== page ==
Pump turbines in existing power plants

 

Norway has 50% of Europe’s hydropower reservoir capacity. Much of this capacity is in relation to reservoirs and/or large lakes on both sides of an existing power plant. This project will develop new technology for retrofitting reversible pump turbines in existing power plants.

NVE has found that there are 86 power plants which currently has installed more than 20MW and has a lower reservoir that is either lake or regulated reservoir (NVE rapport: “Pumpekraft I Noreg”, 2011) .

Currently, 10800MW of conventional hydropower is installed at these locations. Many of these locations (and more) are candidates for installation of pumped storage power capabilities, which would drastically increase the total installed power at these locations and in the energy system.

Using existing infrastructure and expanding the powerhouse caverns horizontally whit several more units would be a cost effective way of doing this. However, pumping requires a bigger submergence than conventional hydropower and for this reason; the existing power plant cannot be used for such an expansion because they will be insufficiently submerged to avoid cavitation because the pressure becomes too low. '

Task 2.3 will develop a new booster pump technology for providing the necessary pressure increase, so that all existing power plant infrastructure can be reused for an expansion with pumping capabilities. This would give large cost savings, possibly shifting the installation of pumping capabilities from a bad to a good investment.

At the same time, the current state-of-the-art Reversible Pump Turbines (RPT) are equipped with variable speed capabilities due to increased efficiency and control of the pumping power. This technology is expensive and requires a lot of space. The new booster pump technology will make possible all the hydraulic benefits of using variable speed technology, without having to install variable speed technology.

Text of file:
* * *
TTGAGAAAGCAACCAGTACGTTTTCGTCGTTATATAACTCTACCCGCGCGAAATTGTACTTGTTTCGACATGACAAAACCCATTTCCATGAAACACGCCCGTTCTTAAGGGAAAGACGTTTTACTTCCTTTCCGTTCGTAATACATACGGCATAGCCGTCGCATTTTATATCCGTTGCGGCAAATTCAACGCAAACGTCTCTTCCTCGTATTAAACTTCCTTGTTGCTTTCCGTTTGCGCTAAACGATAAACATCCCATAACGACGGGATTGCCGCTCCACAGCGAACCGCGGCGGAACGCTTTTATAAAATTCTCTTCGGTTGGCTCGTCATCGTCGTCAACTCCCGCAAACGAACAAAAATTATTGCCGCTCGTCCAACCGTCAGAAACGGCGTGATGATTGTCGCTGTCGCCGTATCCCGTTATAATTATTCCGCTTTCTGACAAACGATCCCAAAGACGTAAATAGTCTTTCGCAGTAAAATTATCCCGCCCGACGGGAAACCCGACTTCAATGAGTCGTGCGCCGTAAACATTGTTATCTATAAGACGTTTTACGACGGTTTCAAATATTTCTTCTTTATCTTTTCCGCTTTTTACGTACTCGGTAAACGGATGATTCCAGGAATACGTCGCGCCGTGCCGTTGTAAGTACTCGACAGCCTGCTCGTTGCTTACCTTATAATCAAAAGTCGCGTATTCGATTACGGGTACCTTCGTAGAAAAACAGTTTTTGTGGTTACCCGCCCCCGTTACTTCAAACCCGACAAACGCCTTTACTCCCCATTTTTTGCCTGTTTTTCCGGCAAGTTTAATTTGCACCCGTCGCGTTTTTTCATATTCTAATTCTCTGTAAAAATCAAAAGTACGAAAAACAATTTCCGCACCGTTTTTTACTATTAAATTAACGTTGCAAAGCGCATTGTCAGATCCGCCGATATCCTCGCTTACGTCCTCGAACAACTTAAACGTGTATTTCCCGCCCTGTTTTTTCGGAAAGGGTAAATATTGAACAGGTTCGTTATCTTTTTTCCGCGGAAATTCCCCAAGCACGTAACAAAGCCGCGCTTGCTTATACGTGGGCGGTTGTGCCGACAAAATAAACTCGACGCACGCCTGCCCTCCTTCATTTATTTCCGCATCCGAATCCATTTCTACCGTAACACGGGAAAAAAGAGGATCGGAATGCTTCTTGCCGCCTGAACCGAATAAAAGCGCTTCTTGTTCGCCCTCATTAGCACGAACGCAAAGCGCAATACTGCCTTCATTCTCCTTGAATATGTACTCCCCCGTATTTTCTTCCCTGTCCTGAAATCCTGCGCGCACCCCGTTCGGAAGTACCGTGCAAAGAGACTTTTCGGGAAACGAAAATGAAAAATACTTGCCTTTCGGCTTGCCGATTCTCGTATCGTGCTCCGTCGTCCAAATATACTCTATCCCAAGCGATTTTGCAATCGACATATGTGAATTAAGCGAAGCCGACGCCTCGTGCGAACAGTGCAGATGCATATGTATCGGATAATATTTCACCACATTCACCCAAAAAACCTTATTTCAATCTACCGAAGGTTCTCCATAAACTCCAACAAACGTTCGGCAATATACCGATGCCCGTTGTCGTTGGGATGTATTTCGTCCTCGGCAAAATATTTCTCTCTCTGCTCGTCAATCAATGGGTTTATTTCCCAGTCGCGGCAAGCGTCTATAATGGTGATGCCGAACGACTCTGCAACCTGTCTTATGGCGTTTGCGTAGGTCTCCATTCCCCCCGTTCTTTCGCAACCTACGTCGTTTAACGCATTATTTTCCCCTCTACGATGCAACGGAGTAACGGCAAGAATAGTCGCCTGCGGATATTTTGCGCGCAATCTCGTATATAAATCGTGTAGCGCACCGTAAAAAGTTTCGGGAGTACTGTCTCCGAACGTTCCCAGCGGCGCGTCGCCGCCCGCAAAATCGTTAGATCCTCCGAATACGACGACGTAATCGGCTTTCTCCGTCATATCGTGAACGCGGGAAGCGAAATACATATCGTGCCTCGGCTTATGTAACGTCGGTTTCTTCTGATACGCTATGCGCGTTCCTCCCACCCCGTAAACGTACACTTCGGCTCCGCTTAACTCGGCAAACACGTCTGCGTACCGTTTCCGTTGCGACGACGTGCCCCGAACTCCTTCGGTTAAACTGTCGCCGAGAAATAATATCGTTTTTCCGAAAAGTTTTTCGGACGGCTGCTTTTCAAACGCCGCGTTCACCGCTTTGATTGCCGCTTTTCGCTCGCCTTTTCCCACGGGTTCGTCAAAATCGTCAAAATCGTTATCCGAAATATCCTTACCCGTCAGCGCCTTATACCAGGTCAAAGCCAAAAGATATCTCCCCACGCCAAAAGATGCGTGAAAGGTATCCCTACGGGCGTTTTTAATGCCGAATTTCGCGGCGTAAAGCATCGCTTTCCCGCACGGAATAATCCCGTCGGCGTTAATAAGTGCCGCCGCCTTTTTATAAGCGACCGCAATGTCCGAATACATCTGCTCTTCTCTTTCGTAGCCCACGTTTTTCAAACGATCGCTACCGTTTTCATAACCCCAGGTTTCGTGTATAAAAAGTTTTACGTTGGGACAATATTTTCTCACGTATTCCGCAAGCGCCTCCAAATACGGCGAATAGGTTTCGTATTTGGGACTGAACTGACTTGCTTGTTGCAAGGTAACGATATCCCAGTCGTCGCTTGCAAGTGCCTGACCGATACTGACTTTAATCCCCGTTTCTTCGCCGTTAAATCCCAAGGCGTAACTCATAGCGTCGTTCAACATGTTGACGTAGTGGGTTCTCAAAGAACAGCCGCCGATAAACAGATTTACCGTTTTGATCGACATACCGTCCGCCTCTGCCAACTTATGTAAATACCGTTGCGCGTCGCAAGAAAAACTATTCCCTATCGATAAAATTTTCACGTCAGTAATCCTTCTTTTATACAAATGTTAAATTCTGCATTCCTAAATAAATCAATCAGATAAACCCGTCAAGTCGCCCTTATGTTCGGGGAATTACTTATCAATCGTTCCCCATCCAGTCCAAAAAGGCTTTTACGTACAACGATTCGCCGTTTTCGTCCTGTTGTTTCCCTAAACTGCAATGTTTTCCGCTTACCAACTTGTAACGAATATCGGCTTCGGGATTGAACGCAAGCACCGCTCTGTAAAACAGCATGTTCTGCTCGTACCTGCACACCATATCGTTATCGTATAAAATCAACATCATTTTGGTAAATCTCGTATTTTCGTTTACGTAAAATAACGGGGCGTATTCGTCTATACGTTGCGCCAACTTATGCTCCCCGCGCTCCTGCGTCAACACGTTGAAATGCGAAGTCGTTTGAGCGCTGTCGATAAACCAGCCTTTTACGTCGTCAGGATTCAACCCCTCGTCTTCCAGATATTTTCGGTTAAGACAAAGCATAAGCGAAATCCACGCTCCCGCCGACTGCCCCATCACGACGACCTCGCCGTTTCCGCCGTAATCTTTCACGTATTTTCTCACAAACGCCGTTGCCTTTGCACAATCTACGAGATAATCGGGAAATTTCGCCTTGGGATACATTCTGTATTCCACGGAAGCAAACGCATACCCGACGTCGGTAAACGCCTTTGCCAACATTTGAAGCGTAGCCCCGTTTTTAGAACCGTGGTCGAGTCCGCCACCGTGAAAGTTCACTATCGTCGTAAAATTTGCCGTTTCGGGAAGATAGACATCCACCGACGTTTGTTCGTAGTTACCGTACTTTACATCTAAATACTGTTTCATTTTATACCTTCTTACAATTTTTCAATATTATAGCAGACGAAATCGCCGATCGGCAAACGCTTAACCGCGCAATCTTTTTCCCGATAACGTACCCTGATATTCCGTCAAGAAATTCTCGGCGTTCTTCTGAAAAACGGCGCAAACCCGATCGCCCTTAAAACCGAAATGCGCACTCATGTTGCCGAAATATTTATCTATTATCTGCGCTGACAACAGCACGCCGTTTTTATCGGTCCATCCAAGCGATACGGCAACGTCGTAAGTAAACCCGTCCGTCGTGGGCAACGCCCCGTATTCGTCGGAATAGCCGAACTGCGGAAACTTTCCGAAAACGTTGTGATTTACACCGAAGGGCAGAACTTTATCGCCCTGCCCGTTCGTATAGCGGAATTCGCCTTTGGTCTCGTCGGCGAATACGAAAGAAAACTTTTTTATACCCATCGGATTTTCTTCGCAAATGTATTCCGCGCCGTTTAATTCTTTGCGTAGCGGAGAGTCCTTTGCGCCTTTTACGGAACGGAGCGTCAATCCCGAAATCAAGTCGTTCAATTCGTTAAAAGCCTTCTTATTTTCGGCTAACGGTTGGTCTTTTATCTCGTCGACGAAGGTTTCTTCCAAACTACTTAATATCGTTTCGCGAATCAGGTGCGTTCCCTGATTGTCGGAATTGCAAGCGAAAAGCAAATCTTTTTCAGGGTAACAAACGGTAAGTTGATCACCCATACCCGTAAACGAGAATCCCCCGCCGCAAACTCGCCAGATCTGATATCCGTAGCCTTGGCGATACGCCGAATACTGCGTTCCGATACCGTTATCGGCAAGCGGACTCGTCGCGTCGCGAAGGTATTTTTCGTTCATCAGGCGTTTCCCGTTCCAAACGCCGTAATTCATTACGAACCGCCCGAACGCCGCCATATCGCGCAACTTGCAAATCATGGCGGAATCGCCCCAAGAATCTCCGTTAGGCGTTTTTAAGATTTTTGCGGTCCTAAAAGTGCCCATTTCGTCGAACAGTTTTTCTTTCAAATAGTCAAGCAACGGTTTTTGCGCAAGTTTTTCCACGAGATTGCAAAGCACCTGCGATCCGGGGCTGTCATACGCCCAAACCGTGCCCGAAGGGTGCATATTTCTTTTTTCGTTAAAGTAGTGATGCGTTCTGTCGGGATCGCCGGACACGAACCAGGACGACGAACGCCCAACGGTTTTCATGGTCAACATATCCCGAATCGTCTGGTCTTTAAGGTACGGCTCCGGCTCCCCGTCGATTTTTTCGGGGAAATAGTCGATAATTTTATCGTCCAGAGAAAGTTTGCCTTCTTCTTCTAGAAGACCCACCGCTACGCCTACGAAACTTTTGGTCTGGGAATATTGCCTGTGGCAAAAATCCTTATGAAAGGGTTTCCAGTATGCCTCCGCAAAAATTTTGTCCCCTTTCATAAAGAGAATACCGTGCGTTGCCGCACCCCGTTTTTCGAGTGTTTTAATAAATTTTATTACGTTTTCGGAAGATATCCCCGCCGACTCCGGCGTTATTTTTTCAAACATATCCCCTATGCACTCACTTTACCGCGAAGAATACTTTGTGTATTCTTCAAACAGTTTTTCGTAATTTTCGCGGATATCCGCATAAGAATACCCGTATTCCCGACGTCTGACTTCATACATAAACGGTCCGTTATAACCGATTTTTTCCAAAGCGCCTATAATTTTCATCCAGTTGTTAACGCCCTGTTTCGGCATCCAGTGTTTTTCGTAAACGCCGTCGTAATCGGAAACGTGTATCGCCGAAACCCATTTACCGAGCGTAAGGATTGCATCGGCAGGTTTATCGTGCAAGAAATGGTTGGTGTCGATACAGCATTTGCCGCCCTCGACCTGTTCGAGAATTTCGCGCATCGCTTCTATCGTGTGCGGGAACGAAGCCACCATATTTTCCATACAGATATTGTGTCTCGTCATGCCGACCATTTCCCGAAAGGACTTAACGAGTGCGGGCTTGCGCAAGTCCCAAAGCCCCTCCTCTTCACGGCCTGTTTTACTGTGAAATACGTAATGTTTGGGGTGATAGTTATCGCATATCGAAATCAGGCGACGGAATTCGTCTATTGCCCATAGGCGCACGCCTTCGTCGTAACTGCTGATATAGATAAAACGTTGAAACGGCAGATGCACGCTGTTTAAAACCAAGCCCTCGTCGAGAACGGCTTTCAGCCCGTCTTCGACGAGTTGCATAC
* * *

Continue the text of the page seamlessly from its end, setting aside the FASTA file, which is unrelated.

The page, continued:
Conference Proceedings 2019

Tengs, Erik Os; Einzinger, Johannes; Storli, Pål-Tore Selbo. 
Two-way coupled simulation of the Francis-99 hydrofoil using model order reduction. Journal of Physics, Conference Series 2019 ;Volum 1296. s. -
NTNU 

Tengs, Erik Os; Fevåg, Live Salvesen; Storli, Pål-Tore Selbo. 
Francis-99: Coupled simulation of the resonance effects in runner channels. Journal of Physics, Conference Series 2019 ;Volum 1296. s. -
NTNU 

Publications 2018

Storli, Pål-Tore Selbo; Nielsen, Torbjørn Kristian. Simulation and Discussion of Models for Hydraulic Francis Turbine Simulations. IFAC-PapersOnLine 2018 ;Volum 51.(2) s. 109-114. NTNU 

Conference Proceedings 2018

Storli, Pål-Tore Selbo. Simulation and Discussion of Models for Hydraulic Francis Turbine Simulations. MathMod 2018; 2018-02-20 - 2018-02-23
NTNU

Contact

About the project

Full project title: Pump turbines in existing power plants

Duration: 2017-2021

Objective: New technology for retrofitting reversible pump turbines in existing power plants.

R&D Partners: Sira-Kvina kraftselskap, Rainpower. TU Berlin. 

Researchers working on the project: Arne Nysveen, Pål-Tore Storli.

PhD working on the project: Helene Dagsvik.

Master students associated with the project: Kristin Torød, John Valstad, Pål Dahle, Rune Haugen Larsen, Ingrid Befring Hage, Jan-Karl Lasse Escher, Ole Erik Holthe Leangen.